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High-Sensitivity C-Reactive Protein 

  • Author: Sridevi Devaraj, PhD, DABCC, FACB; Chief Editor: Thomas M Wheeler, MD  more...
 
Updated: Sep 15, 2015
 

Reference Range

The reference range for C-reactive protein and high-sensitivity C-reactive protein are as follows:

  • CRP: 0-10mg/dL
  • hs-CRP: < 3 mg/L
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Interpretation

Relative risk of future cardiovascular events based on hs-CRP testing is estimated as follows:[1]

  • Low risk: CRP < 1.0 mg/L
  • Intermediate risk: CRP 1.0-3.0 mg/L
  • High risk: CRP > 3.0 mg/L

Acute inflammation is a CRP greater than 10.0 mg/L.

Relative risk in the high-risk group is estimated to be twice that in the low-risk group.

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Collection and Panels

Specifics for collection and panels are as follows:

  • Specimen type: Blood serum
  • Container: Vacutainer, red top (preferred; see image below) or red/black top
    Red-top vacutainer tube. Red-top vacutainer tube.
  • Collection method: Venipuncture
  • Specimen volume: 0.5 mL

Other instructions are as follows:

  • Collect fasting specimen if lipid profile tested concurrently.
  • Use the lower of 2 readings obtained at least 2 weeks apart to estimate stable CRP value.
  • Avoid testing individuals who are metabolically unstable; have had a recent illness, tissue injury, or infection; or have other any general inflammation, acute or chronic.

Related tests are as follows:

  • Lipid profile
  • Lipoprotein-associated phospholipidase A 2 (Lp-PLA 2)
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Background

Description

CRP is an acute-phase reactant synthesized by the liver in response to cytokines released by damaged tissue. Production is controlled by interluekin-6, an inflammatory cytokine. CRP is commonly measured to screen for inflammation or infection. Also, CRP is produced by cells in the vascular wall such as endothelial cells, smooth muscle cells, and also by adipose tissue.

Chronic inflammation is pivotal in heart disease; studies have shown that high levels of CRP, measured by high-sensitivity CRP (hs-CRP), can be a marker of atherosclerosis. hs-CRP is an important predictor for cardiovascular events including myocardial infarction, cerebrovascular events, peripheral vascular disease, and sudden cardiac death in individuals without a history of heart disease. In patients with acute coronary disease, CRP level predicts mortality and cardiac complications. High CRP levels portend a worse prognosis in patients with acute coronary syndromes. hs-CRP is also a marker of metabolic syndrome.[2]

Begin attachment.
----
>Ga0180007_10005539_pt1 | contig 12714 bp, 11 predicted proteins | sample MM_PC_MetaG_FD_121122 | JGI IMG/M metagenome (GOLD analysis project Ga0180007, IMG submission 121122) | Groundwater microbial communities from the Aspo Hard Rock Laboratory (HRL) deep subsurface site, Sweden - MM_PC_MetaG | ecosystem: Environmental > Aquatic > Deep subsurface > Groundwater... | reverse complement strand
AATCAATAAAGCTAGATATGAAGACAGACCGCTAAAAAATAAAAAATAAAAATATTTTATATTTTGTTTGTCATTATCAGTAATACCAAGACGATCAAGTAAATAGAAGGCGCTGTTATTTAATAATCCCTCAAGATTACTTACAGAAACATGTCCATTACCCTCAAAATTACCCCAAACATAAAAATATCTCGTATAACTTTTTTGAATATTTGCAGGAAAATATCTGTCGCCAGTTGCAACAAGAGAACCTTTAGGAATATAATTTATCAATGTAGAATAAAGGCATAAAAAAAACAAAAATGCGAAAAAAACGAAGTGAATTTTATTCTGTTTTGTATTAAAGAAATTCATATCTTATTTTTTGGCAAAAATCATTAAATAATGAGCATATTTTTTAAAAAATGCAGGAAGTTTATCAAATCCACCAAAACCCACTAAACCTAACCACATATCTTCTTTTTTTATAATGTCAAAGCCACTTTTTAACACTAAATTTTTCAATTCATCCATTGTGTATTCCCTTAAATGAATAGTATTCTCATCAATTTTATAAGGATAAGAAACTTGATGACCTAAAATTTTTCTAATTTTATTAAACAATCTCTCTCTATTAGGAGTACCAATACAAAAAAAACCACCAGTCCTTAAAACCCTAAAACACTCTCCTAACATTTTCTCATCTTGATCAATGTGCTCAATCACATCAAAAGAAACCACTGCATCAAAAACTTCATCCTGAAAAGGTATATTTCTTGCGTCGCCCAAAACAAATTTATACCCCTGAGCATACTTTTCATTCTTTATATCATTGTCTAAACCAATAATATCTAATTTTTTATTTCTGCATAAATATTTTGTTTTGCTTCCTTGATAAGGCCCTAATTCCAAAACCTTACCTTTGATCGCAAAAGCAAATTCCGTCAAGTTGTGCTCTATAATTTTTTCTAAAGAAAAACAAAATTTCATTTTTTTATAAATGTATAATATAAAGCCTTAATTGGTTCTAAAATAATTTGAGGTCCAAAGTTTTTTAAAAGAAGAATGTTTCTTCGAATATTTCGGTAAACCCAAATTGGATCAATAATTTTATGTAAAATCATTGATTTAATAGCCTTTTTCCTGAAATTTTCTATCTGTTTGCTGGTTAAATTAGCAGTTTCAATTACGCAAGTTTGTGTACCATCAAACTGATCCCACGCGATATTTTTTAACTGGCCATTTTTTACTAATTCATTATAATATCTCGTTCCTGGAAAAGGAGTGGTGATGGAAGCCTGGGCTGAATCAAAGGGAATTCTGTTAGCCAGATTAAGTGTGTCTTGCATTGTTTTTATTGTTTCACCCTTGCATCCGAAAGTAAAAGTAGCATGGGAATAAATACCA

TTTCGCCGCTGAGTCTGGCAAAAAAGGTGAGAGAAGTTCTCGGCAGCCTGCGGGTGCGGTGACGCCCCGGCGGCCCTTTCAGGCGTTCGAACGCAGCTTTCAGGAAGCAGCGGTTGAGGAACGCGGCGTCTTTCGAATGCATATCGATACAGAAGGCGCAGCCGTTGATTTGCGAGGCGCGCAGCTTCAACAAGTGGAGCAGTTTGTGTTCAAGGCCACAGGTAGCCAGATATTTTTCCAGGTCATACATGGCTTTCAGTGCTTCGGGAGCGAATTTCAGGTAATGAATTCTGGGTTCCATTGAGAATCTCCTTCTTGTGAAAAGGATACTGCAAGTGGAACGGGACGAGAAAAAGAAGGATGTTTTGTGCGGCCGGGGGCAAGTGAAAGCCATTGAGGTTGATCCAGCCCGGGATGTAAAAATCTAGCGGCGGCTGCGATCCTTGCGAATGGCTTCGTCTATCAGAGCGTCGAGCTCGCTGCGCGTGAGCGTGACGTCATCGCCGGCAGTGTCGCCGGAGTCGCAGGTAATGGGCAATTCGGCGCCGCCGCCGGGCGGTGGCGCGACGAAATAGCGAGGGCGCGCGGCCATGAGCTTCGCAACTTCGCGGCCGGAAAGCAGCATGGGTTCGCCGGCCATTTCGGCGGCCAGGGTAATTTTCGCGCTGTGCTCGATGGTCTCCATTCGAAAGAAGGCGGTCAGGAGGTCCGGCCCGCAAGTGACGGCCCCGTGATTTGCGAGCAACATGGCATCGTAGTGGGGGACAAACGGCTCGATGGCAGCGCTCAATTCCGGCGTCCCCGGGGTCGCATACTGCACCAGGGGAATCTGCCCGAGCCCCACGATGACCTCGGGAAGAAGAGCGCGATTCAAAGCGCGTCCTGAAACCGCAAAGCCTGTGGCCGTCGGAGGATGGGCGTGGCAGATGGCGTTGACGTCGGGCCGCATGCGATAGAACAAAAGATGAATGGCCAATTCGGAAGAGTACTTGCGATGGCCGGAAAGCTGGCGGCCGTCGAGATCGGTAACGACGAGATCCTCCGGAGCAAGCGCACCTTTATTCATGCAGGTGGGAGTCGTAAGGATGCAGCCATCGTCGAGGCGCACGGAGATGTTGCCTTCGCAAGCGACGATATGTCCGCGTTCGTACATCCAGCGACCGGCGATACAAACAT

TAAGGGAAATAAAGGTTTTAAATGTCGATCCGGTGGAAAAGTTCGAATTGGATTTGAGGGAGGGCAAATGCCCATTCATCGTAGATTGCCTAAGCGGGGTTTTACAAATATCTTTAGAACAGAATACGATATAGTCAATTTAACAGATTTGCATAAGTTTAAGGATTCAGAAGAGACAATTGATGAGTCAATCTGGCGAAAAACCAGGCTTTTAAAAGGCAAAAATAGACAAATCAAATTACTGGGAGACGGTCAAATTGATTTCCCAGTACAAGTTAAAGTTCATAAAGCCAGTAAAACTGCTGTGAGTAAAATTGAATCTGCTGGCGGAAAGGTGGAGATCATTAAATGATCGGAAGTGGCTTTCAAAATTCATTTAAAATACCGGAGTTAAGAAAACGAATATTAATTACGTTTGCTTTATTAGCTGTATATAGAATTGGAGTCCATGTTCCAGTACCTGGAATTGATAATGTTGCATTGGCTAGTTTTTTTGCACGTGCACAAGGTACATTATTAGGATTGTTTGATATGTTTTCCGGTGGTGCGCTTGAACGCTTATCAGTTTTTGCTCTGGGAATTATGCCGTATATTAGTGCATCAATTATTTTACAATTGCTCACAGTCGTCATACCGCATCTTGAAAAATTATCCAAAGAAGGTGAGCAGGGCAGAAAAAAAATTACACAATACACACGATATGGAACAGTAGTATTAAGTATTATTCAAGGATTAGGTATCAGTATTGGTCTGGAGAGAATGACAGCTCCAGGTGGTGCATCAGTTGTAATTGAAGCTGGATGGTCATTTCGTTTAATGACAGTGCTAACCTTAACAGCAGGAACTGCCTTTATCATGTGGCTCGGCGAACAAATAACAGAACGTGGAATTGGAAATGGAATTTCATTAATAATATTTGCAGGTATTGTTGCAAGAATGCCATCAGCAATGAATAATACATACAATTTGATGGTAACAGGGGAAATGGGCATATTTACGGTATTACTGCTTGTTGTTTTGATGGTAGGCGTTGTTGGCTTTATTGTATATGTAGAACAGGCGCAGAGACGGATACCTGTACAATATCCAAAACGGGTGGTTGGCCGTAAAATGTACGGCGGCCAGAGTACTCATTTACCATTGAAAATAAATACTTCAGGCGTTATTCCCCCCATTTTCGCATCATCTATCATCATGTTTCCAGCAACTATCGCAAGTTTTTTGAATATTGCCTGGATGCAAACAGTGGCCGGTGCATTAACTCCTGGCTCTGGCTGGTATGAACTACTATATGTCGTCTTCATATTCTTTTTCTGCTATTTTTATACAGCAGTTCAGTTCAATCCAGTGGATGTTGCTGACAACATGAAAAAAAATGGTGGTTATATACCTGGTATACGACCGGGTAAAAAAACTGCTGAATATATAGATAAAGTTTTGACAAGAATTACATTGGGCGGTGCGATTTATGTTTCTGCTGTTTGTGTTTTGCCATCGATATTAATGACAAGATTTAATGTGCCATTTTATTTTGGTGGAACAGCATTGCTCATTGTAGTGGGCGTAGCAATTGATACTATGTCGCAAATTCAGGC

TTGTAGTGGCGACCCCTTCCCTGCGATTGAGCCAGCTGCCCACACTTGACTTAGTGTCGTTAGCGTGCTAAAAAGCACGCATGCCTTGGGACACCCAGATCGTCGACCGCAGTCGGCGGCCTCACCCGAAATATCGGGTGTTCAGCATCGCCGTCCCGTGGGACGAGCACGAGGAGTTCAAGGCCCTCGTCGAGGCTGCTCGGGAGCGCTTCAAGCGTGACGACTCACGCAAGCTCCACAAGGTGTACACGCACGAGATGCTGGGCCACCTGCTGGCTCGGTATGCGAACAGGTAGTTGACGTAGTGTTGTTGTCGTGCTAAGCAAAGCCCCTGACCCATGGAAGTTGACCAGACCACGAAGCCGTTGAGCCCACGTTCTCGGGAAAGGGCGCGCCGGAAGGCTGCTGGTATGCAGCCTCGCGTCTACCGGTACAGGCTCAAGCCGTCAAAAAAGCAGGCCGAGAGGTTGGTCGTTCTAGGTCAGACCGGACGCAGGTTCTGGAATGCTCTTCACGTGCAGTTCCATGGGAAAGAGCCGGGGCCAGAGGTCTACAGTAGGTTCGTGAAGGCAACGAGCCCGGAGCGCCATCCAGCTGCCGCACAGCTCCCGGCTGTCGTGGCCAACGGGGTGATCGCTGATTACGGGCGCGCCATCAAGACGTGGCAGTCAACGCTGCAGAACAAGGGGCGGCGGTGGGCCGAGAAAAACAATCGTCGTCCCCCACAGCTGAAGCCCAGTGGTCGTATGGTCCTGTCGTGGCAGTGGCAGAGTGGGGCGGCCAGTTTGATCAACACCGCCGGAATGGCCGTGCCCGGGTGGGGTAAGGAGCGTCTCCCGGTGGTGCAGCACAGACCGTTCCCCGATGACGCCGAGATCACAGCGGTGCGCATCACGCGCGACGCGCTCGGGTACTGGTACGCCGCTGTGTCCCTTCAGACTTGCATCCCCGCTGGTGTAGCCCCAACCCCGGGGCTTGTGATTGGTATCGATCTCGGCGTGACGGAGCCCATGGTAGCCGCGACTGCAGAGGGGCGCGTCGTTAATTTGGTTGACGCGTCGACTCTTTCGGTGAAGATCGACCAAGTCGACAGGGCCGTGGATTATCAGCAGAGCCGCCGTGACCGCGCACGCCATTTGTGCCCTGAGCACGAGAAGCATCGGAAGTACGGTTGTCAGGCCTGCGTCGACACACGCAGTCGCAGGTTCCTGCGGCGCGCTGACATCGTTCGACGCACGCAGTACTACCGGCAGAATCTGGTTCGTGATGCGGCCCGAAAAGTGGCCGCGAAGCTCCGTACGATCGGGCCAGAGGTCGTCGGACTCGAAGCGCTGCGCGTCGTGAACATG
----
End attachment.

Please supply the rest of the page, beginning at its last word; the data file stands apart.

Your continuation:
Traditional assays for CRP are insufficiently sensitive for measuring the lower serum values associated with atherosclerotic disease. The newer hs-CRP assays are capable of measuring serum CRP to below 0.6 mg/dL.

High-sensitivity CRP testing has been shown to add to the predictive value of total cholesterol, low-density lipoprotein (LDL), and high-density lipoprotein (HDL), as well as the Framingham 10-year risk score.

Indications/Applications

Indications for hs-CRP testing include the following:

  • For follow-up and assessment of the risk of myocardial infarction in patients with acute coronary syndromes [3, 4, 5, 6]
  • Assessing the risk of cardiovascular disease or ischemic events in asymptomatic individuals to determine strategy for prevention of cardiovascular events

More specific recommendations from the American College of Cardiology Foundation and the American Heart Association on the use of hs-CRP testing in the assessment of cardiovascular risk in asymptomatic adults include the following:[7]

  • hs-CRP testing may be useful in selecting patients for statin therapy in men 50 years and older or women 60 years and older with LDL less than 130 mg/dL who are not on lipid-lowering, hormone replacement, or immunosuppressant therapy, who are without clinical CHD, diabetes, chronic kidney disease, severe inflammatory conditions, or contraindications to statins.